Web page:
An expanding and intensifying conflict
Whether it is up to tackle the latest risk to regional peace and security remains uncertain. What is certain however is that the threat to the region is very real and should not be underestimated. The Armed Conflict Location and Event Data Project estimates some 807 attacks have taken place in Cabo Delgado, with more than 2600 deaths; 1300 of those being civilians. The UN High Commissioner for Refugees has in addition recently warned of the ongoing humanitarian crisis in the province, indicating that one million people could soon be displaced by the conflict. That number currently stands at 700 000.
Just as alarming is the fact that in the last year alone, the conflict has significantly intensified. The 27th report of the Analytical Support and Sanctions Monitoring Team of the UN Committee on ISIS, al-Qaeda and its affiliates indicated that Ansar al-Sunna ‘seemed to have acquired sophisticated operational capabilities and pursued a strategic intent to seize more locations and expand operations to other districts and provinces.’ Not to mention that the group has already conducted at least one cross border offensive in Tanzania in addition to a number of attacks against offshore islands in the Quirimbas Archipelago.
The threat posed by the conflict to both Mozambique and the sub-region is therefore undeniable. Any SADC military response, even one branded as ‘counterterrorist’ in nature, will have to take into account the multiple factors behind the conflict. If it does not, military action may not only fail to halt the conflict but exacerbate it. In addition to any efforts that may be directed against Ansar al-Sunna, SADC will also need to ensure a robust capability to assist the local populations most affected by the conflict. Both these aspects will no doubt entail adequate resources and serious funding– something that SADC is not necessarily well equipped with. In addition, the Covid-19 pandemic continues to take its own toll on the region; SADC member states have spent tremendous resources in combatting its effects. South Africa, for example, deployed 73 180 members of its defence force to enforce lockdown regulations to combat the pandemic last year at a cost of R4.59 billion. In addition, the country’s continued fiscal challenges have seen proposed budget cuts to its defence sector.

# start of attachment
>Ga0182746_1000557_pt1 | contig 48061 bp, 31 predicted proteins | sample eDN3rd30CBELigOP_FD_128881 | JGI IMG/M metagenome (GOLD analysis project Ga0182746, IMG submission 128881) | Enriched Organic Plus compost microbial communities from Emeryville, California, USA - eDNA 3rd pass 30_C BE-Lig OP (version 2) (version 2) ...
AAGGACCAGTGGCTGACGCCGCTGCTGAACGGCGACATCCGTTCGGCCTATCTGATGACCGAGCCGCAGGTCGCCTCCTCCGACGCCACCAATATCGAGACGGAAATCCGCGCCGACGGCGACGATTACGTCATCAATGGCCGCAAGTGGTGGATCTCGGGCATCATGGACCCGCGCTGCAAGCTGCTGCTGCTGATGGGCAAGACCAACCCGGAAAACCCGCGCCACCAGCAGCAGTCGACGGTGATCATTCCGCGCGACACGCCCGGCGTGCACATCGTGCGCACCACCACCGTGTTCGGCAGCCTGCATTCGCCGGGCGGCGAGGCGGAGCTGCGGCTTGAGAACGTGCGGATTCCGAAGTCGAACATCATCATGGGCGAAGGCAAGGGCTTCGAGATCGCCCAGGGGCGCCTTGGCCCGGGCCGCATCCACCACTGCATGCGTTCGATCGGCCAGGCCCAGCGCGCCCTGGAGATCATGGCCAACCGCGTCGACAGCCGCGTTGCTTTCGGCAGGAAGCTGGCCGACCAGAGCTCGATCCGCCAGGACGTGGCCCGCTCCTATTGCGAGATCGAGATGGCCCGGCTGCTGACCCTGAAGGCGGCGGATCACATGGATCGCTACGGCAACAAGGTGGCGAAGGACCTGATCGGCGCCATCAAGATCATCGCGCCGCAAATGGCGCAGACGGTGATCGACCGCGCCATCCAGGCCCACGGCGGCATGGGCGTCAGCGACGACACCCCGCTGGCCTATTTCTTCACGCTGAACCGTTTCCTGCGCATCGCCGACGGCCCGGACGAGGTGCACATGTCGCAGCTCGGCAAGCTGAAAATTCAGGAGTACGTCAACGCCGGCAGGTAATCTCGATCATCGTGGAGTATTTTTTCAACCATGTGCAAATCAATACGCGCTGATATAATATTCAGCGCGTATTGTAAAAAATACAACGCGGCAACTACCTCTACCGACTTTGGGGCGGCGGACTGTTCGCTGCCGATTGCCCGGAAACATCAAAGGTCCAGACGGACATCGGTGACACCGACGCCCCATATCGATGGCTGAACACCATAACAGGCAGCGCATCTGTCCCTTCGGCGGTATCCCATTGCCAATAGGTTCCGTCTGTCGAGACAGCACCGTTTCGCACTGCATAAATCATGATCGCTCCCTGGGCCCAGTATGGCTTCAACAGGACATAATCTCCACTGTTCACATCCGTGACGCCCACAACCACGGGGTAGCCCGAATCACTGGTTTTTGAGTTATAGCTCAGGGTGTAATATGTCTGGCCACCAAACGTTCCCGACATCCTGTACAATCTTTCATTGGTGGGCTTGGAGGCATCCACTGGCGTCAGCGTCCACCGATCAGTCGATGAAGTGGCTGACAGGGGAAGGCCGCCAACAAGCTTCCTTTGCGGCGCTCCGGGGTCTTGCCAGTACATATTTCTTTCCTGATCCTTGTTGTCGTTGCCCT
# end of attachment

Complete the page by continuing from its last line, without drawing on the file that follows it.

Threat of retaliatory terrorism
Beyond the required resources and financial commitments, there remains the acute threat that any SADC military involvement in Mozambique may result in or inspire terrorist attacks within contributing member states. In July last year, following discussions between South Africa and Mozambique on possible assistance to combat the conflict, the IS central media office, Al Naba, openly threatened retaliatory attacks on South African territory should it become involved in the conflict. A question for debate is whether South Africa or other SADC members have the required capacity to identify and counter potential terrorist acts on domestic soil. Weakened State institutions especially those of domestic policing authorities and intelligence agencies, widespread illicit arms trades, and porous borders suggest neither South Africa nor other neighboring states currently possess the capabilities to effectively counter domestic threats of terrorism.
Considering the history of SADC’s military interventions combined with the financial and logistical resources required, as well as threats associated with any potential deployment, it comes as no surprise that experts and analysts alike have cautioned against a hasty military response (see here, here and here). Whether or not SADC’s actions may be perceived as its own war on terror, any potential deployment may severely complicate the ongoing crisis and open further avenues of conflict. At the same time, SADC can no longer remain a spectator to a situation which threatens regional peace and security and it has the responsibility to take appropriate and measured actions. Military action, however, should always remain a last resort in any response to conflict situations.
About the Author:
Marko Svicevic is a post-doctoral research fellow at the South African Research Chair in International Law (SARCIL), University of Johannesburg.